The age of David and Goliath

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Hi everyone, I hope you all had a happy Christmas and New Year and that the year so far has been a good one. In the run up to Christmas, I was thinking what a year it has been! Following on from fantastic summer of meetings and the recent Nobel prizes for chemistry for the development of super-resolution microscopy techniques, there has never been a better time to be working in the field of microscopy!

This year the RMS celebrated its 175th anniversary and with successful MMC meeting this year including and M&M and IMC meetings we can see that microscopy is alive and kicking, showing no signs of going out to pasture. Looking ahead, 2015 is the international year of light, to which so many of our microscopy techniques intrinsically are linked.

Over the past months I've noticed many exciting developments throughout microscopy, both from big companies making 'big' instruments and smaller companies who are developing 'smaller' instruments. Of course this should not be taken too literally as we are all aware of many 'big' companies who manufacture and sell smaller microscopes (or vice-versa), however, I'm talking about the ones who make custom or new instruments based on new ideas and commercialise their potential or who make waves in what is thought to be possible. 

One small company that has come back time and again are Delft based Delmic, who launched a combined SEM-fluorescence microscopy platform in 2012. This year at IMC they launched a desktop SEM which has a built in fluorescence stage, called the Delphi. This is exactly what I'm talking about, a big idea, in a small (convenient) package that fits on your bench, rather than taking up a whole room, this is the David, rather than the Goliath. 

Advertising for the Delphi, a combined desktop SEM and fluorescence microscope (courtesy Delmic)

There can be no doubt that the Goliaths of the microscopy world are the FEI Titan and the recently launched JEOL Grand ARM, not that the names suggest anything else! These 300 kV instruments come as spherical aberration corrected (Cs) corrected ultra-high resolution solutions (one of them claims 63 picometer resolution), requiring a dedicated environment, room, operator and some serious cash!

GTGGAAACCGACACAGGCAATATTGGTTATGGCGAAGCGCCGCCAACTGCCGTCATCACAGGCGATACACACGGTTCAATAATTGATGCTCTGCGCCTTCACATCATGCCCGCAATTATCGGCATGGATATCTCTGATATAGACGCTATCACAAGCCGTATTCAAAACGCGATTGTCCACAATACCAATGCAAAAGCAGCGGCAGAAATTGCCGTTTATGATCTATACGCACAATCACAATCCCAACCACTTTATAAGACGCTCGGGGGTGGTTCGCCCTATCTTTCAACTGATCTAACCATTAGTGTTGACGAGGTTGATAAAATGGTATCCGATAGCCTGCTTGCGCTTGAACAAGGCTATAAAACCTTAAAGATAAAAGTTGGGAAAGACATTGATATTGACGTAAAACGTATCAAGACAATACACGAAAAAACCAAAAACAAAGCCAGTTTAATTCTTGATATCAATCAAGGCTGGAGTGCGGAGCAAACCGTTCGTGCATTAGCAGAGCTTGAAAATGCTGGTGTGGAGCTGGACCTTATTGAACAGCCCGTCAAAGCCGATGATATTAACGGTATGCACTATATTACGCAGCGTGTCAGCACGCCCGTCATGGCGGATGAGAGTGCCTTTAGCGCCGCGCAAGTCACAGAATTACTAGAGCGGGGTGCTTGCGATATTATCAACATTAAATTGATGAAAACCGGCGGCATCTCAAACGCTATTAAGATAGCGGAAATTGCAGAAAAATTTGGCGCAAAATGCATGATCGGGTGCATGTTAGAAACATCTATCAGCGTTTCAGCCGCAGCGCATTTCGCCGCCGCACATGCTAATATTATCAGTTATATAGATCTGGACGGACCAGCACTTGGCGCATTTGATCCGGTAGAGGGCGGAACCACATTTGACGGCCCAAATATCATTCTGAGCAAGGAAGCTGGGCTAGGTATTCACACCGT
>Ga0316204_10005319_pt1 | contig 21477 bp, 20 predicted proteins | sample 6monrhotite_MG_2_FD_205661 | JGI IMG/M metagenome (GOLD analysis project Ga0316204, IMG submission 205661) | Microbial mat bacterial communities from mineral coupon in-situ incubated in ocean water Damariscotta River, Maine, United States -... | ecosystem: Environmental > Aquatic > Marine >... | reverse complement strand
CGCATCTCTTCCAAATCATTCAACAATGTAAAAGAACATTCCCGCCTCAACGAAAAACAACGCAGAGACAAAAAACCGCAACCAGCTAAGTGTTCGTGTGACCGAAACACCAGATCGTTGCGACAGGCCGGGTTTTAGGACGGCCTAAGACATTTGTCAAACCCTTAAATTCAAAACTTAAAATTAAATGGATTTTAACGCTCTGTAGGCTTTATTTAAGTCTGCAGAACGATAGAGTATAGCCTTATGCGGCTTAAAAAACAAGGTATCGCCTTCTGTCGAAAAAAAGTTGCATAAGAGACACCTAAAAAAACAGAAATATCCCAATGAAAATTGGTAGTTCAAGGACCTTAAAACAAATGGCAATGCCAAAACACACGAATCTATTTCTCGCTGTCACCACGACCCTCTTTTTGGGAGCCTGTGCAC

The goliaths of the EM world, the JEOL Grand ARM (courtesy JEOL USA) and the FEI Titan (courtesy FEI).

To counter that, the ‘David’ of the TEM world has recently emerged from Delong Instruments to bring out a product known as the LVEM25 or the MiniTEM (collaboration between Vironova and Delong). Some of you may remember the LVEM5 instrument (also from Delong) that I mentioned in a post about desktop EMs. I went to IMC quite unaware that there was a new tool in the arsenal for those seeking results at lower cost. This fully functional TEM operates at 25kV but is a bench top solution, offered at a fraction of the price of a traditional TEM. Obviously at this point anything beyond fairly standard bright field TEM and STEM is out of the question, however, at the end of the day, as users we have a choice based on needs, applications, location and budget and I’m sure there will plenty of takers for this option.

The LVSEM also known as the Mini-TEM, from Delong Instruments (courtesy Delong)

Another Goliath of the microscopy world Carl Zeiss has recently released a unique twist on the scanning electron microscope in the form of a multi-beam SEM for large area / scale imaging, called the MultiSEM. This platform was released at the recent Neuroscience event in November and consists of 61 parallel beams that can be used to image multiple sections of brain (or anything else for that matter) on a silicon wafer. Again this goes to demonstrate my point, another big idea to image small samples and even smaller structures.

The Zeiss MuntiSEM, which uses 61 parallel beams (courtesy Zeiss)

All of these and so many others I couldn’t mention go to probe that whether big or small in size, what’s key is the passion and drive of the manufacturers to solve the problems of users and push the boundaries of science and medicine for us all.

I hope you’ll check back soon and see what we have next on the blog and stay in touch with us via Facebook and Twitter or drop me a line at editor@microscopy-analysis.com.

I wish each and every one of you a happy, health, productive 2015l!!

Chris

Editor, Microscopy & Analysis 

 

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